If you stop reading my stuff five seconds from now and never come back, I hope you hear me when I say that you are worthy. You ARE special. You do have something to contribute. YOU are the only you we have and if you aren’t doing you right now, maybe it’s time to try to find her, ever so gently, and with great love.

So be it.

 

The Sting of Rejection

“No, thank you,” she said and even though I know better, I STILL felt a little sting, that sting of rejection. When I think about it in my wise brain, I know that not everyone will like everything I do. In fact, I’m quite sure there will be plenty of people who won’t like anything I do and my wise self tells me that’s okay. That last bit there, that’s the part I struggle with sometimes.

And I think that struggle is interesting for a couple of reasons. The first reason is that, just like most humans, I want to be liked. I want the things that I do to be liked, and I want to please the people around me. I am a recovering people pleaser (with the caveat that there are some people who I’ve never once tried to please and I’m sure they would have liked a little more than that). I think I’ve moved steadily from wanting to please others, be the good girl, shine like a little star sticker in a piano music book TO just wanting to not be actively disliked (like it’s okay if you don’t think I’m the bees knees, but please don’t hate me or be mean) TO realizing that how you feel about me is your business and I and everyone around me are best served by my staying out of that and being the best me I can be. Sounds like a nice steady progression, right? But just like any growth, the motion is not always purely linear. We can be mostly mature about something and still have flashes of 7 year old. I really still would like a gold star every now and then.

The second reason I think my reaction to being refused is interesting is because in that reaction I show that somehow I’ve made everything I do/create/write/make the same thing as me. If someone rejects, dislikes, doesn’t LOVE something I’ve put out in the world, they are rejecting ME (in this way of thinking). That’s ridiculous. When I turn the tables, I can think of plenty of people who make/write/create/share things that I’m not wild about even though I really like the people. I’m sure they have an audience for their stuff; I’m just not a member.

So given that my wise self knows better, why the sting of rejection?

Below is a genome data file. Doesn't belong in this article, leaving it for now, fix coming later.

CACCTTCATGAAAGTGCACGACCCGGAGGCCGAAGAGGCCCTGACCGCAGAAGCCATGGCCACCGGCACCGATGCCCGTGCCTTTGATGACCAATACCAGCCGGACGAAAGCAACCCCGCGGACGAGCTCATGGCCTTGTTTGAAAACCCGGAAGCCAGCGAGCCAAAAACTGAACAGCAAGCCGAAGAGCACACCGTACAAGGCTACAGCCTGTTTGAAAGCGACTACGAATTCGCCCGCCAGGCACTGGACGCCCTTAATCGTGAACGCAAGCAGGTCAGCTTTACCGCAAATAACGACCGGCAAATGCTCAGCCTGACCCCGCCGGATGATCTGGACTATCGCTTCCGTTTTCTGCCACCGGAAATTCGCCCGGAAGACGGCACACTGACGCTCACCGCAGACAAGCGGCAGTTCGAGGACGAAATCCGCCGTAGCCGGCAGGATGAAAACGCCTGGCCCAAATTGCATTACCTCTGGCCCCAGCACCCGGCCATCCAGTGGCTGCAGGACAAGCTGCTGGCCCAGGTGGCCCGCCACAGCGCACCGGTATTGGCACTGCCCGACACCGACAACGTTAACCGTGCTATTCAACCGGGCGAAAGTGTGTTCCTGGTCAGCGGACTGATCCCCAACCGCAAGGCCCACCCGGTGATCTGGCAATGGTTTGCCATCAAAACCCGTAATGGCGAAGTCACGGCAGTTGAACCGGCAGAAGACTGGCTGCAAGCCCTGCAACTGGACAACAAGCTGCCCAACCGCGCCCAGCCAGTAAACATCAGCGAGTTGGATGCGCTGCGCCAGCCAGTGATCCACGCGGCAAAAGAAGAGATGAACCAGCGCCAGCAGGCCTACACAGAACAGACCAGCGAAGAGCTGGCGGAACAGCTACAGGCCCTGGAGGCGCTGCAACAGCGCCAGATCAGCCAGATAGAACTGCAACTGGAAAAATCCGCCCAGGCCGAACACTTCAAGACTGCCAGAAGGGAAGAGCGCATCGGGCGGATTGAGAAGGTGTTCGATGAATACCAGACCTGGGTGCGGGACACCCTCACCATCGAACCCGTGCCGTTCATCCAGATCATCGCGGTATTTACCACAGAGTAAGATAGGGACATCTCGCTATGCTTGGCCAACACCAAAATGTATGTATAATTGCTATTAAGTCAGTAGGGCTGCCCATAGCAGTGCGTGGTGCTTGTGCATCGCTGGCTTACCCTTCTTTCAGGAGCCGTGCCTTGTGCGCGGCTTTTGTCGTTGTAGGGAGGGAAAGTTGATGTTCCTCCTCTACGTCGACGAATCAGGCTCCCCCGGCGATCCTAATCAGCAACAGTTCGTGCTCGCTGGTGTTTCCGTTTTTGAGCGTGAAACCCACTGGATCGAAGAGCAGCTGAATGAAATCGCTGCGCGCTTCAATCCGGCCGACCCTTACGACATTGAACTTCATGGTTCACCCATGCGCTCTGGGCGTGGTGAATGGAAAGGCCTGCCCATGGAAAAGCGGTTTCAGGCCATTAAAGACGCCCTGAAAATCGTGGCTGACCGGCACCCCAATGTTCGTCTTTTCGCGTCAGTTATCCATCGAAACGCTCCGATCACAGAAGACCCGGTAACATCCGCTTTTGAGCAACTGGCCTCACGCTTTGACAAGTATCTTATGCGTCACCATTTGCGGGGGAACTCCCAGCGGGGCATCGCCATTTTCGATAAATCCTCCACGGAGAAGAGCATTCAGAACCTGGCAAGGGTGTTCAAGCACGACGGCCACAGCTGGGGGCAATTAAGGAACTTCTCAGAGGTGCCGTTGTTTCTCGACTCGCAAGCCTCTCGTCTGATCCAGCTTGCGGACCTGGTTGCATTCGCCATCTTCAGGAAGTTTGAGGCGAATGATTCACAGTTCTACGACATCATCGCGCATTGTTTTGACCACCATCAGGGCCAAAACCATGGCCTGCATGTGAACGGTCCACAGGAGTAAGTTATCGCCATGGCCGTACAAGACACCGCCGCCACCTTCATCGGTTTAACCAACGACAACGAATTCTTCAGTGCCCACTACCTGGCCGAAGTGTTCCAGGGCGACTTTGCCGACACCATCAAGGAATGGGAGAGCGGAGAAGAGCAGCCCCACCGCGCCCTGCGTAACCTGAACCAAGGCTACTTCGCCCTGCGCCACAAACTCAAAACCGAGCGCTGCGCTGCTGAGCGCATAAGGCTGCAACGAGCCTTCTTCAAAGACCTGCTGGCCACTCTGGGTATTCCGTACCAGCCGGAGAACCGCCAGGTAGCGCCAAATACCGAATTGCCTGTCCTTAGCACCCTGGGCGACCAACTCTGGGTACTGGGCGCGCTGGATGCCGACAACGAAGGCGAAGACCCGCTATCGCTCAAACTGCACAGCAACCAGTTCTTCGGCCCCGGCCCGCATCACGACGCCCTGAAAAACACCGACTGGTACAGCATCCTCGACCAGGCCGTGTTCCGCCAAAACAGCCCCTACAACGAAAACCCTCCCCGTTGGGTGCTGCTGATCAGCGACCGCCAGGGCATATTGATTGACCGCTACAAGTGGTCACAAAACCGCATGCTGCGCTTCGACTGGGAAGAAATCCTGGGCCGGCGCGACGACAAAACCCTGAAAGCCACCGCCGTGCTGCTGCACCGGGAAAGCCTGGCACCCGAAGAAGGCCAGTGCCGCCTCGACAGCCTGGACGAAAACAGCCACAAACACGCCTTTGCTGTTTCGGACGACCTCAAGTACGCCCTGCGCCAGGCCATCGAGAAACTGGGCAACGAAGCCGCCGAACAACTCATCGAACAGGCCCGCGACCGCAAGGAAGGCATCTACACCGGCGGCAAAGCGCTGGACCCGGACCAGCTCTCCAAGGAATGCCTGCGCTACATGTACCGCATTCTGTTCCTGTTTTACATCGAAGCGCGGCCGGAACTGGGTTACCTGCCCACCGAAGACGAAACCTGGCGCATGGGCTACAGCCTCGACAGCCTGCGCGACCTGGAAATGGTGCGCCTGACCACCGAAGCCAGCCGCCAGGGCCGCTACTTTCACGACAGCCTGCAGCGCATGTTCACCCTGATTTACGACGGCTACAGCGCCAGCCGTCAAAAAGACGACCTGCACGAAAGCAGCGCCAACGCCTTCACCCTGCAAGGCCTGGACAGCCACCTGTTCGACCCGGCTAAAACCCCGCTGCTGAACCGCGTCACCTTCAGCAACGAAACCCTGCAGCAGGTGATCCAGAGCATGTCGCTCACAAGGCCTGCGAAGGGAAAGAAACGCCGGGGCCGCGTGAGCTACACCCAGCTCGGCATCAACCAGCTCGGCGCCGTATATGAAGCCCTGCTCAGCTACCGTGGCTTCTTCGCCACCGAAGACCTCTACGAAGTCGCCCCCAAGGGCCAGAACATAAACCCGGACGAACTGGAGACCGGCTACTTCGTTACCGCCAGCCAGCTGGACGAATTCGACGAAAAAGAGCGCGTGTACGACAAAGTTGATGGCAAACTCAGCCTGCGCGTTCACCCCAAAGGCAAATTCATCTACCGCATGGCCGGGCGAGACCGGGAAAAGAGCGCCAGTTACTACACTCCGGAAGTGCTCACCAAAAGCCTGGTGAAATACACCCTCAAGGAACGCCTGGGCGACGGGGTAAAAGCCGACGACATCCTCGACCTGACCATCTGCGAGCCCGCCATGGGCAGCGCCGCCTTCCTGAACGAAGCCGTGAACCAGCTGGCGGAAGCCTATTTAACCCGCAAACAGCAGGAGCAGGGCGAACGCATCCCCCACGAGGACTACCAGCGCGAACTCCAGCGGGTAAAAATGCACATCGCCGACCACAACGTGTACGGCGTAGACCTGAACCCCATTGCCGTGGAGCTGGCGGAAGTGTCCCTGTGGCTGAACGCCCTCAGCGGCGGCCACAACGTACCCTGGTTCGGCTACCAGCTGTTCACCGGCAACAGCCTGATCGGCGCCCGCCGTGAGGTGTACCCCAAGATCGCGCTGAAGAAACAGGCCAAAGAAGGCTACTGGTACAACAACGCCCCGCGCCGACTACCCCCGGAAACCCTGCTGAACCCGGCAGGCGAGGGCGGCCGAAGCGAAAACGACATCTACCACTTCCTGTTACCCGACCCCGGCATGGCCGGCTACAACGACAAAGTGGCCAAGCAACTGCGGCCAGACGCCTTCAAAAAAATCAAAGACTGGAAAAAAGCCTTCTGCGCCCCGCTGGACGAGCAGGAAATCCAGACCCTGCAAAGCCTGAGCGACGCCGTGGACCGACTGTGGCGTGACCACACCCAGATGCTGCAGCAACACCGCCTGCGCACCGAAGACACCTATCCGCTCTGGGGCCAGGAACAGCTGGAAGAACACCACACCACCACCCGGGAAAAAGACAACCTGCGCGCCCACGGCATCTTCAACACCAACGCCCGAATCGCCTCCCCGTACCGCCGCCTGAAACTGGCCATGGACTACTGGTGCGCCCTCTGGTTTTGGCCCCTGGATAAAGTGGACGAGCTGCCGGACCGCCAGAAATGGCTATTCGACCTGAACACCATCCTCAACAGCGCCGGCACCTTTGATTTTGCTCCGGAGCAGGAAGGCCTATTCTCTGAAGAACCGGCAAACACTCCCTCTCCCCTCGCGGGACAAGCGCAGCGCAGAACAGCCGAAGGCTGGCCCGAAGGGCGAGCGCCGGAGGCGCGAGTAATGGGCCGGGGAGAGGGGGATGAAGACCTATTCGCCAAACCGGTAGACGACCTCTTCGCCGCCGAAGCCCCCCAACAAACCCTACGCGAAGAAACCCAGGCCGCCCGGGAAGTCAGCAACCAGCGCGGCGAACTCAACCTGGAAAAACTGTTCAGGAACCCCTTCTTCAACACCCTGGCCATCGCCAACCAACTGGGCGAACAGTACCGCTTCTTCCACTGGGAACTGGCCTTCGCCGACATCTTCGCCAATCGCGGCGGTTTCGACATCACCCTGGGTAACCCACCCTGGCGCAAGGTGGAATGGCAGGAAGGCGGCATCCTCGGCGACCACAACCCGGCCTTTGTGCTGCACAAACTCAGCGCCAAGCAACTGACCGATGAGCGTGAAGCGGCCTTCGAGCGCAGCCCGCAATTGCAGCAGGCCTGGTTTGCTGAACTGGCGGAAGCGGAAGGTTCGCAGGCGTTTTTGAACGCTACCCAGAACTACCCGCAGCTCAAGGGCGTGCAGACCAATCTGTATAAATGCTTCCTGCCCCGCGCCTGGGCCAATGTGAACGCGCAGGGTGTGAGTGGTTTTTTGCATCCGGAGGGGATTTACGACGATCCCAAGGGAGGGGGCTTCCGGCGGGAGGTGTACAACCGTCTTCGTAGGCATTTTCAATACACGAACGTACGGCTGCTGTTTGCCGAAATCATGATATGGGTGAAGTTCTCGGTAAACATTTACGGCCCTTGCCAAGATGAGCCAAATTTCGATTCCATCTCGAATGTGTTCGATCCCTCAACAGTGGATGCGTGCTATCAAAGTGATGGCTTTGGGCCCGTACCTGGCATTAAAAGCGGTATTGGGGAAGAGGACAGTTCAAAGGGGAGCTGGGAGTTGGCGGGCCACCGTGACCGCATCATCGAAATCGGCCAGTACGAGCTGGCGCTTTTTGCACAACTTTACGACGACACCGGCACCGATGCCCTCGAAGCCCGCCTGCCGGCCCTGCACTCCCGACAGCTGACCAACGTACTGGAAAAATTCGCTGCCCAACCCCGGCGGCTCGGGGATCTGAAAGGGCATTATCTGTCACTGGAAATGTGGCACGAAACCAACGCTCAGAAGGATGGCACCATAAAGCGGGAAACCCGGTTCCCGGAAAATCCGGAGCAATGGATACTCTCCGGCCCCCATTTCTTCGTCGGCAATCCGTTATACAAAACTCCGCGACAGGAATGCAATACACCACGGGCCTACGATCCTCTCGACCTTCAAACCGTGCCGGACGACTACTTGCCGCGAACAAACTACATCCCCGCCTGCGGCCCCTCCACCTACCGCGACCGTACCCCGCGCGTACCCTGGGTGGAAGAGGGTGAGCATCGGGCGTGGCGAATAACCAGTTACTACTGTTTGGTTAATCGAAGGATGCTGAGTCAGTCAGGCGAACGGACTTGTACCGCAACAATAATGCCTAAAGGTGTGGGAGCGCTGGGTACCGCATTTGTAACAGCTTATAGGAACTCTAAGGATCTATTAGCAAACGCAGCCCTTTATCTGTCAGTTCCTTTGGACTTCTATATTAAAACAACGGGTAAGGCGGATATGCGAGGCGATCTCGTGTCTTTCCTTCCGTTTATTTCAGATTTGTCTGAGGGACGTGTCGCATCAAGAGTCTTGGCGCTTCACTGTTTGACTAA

How to not be hurt so much by rejectionAnd THAT is when it really becomes intensely personal, which is to say that it is ALL about me and what’s going on in my head. The sting of the rejection has nothing to do with the other person, and everything to do with what it triggers in me. What do I make that rejection mean?

“I knew it wouldn’t work.”

“I was afraid of this.”

“Nobody’s going to want this thing.”

Those are just warm-ups; hang on for the big guns…

“Why can’t I get this right?”

“Why did I think I could do this?”

“I’m nowhere near good enough to pull this off.”

“I think I’ve made a huge mistake.”

“Maybe I should look into grad school…”

And still better…

“Nothing I do works out.”

“Everyone else has it all worked out. I never will.”

“There must be something wrong with me.”

“I am not enough.”

If I let it, my brain can go from offering someone my work to crippling self-doubt in three steps. And the most important part of that sentence is the first part, the “If I let it.” A mentor of mine refers to the unobserved brain as a toddler with a knife. That brain will think and think and think and think, and it will think you into very safe corners that you most likely have no desire to inhabit, if you let it. If you choose to let your brain interpret the world as it chooses rather than the way that you choose.

When I choose to observe my descent into self-doubt, I can see it with compassion. And then, I can challenge it. “Really? One ‘no’ is evidence of your lack of worth?” I get a little loud with my brain sometimes. Other times: “There, there. I see you’re upset and I know this all feels big and real, so go have a cry if you need to and then we’ll talk about what’s actually going on here. Just take a minute. I’ll wait.” There will be plenty of opportunities to use both of these approaches.

Rejection is not deathBecause rejection comes in so many shapes and sizes. And it can mean everything or nothing. It is so rare that the person who delivered it is still thinking about it at all, because to them, it was just a “no,” a “no” that they have a right to deliver, to express, to use to dole out their time and talents in the way that is best for them. It was just a no.

You’re okay.

Rethinking Rejection